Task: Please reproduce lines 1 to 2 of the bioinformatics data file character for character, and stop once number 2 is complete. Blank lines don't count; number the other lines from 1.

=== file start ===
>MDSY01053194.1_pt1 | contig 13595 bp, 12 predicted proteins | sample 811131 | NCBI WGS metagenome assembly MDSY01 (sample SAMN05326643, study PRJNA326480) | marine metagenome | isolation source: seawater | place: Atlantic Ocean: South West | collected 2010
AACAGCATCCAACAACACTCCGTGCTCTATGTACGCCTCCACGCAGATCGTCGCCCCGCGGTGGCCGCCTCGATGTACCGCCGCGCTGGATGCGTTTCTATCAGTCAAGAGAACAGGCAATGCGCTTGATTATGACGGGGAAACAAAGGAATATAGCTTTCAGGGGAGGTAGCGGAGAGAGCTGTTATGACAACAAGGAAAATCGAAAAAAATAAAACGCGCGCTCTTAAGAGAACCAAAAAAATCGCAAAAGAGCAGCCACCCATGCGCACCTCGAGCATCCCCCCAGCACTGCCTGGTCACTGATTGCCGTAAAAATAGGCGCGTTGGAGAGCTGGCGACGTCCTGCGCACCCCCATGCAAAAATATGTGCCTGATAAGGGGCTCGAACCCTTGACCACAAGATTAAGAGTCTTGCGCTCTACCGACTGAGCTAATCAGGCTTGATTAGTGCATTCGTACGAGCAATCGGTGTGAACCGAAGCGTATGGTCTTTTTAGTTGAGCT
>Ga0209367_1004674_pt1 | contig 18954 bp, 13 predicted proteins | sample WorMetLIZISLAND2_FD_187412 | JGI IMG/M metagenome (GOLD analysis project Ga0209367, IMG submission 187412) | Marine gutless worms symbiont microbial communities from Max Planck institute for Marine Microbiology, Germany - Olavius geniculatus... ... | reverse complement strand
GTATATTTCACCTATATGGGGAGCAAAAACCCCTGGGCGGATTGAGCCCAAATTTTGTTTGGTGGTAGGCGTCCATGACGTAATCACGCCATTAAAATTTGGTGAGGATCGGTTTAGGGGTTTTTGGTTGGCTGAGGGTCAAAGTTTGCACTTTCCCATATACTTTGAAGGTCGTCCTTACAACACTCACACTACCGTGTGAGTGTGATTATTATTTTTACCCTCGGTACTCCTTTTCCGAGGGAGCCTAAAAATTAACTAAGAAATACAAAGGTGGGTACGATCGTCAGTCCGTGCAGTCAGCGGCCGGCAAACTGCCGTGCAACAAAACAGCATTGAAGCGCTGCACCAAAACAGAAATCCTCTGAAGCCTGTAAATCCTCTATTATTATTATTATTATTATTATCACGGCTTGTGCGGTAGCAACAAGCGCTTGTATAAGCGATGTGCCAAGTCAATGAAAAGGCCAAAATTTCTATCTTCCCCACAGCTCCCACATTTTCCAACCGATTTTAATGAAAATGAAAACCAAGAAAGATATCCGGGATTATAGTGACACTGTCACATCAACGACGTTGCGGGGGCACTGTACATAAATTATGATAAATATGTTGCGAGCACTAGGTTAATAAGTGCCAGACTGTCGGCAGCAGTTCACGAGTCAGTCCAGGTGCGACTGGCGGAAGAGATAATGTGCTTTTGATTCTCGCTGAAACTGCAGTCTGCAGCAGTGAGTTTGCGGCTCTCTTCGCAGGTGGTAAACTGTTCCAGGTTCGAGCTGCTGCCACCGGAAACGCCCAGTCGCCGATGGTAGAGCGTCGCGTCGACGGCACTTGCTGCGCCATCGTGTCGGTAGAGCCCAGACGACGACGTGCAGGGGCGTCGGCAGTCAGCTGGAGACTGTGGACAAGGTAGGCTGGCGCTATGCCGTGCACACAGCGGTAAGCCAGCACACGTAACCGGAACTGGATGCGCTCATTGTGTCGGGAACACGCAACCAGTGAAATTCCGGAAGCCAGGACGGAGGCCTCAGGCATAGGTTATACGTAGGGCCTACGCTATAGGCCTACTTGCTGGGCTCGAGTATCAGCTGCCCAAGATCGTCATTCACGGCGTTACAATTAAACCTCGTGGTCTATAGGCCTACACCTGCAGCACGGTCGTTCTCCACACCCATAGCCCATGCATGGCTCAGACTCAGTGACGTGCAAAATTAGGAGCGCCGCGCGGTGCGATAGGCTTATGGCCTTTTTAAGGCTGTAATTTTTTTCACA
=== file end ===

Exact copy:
>MDSY01053194.1_pt1 | contig 13595 bp, 12 predicted proteins | sample 811131 | NCBI WGS metagenome assembly MDSY01 (sample SAMN05326643, study PRJNA326480) | marine metagenome | isolation source: seawater | place: Atlantic Ocean: South West | collected 2010
AACAGCATCCAACAACACTCCGTGCTCTATGTACGCCTCCACGCAGATCGTCGCCCCGCGGTGGCCGCCTCGATGTACCGCCGCGCTGGATGCGTTTCTATCAGTCAAGAGAACAGGCAATGCGCTTGATTATGACGGGGAAACAAAGGAATATAGCTTTCAGGGGAGGTAGCGGAGAGAGCTGTTATGACAACAAGGAAAATCGAAAAAAATAAAACGCGCGCTCTTAAGAGAACCAAAAAAATCGCAAAAGAGCAGCCACCCATGCGCACCTCGAGCATCCCCCCAGCACTGCCTGGTCACTGATTGCCGTAAAAATAGGCGCGTTGGAGAGCTGGCGACGTCCTGCGCACCCCCATGCAAAAATATGTGCCTGATAAGGGGCTCGAACCCTTGACCACAAGATTAAGAGTCTTGCGCTCTACCGACTGAGCTAATCAGGCTTGATTAGTGCATTCGTACGAGCAATCGGTGTGAACCGAAGCGTATGGTCTTTTTAGTTGAGCT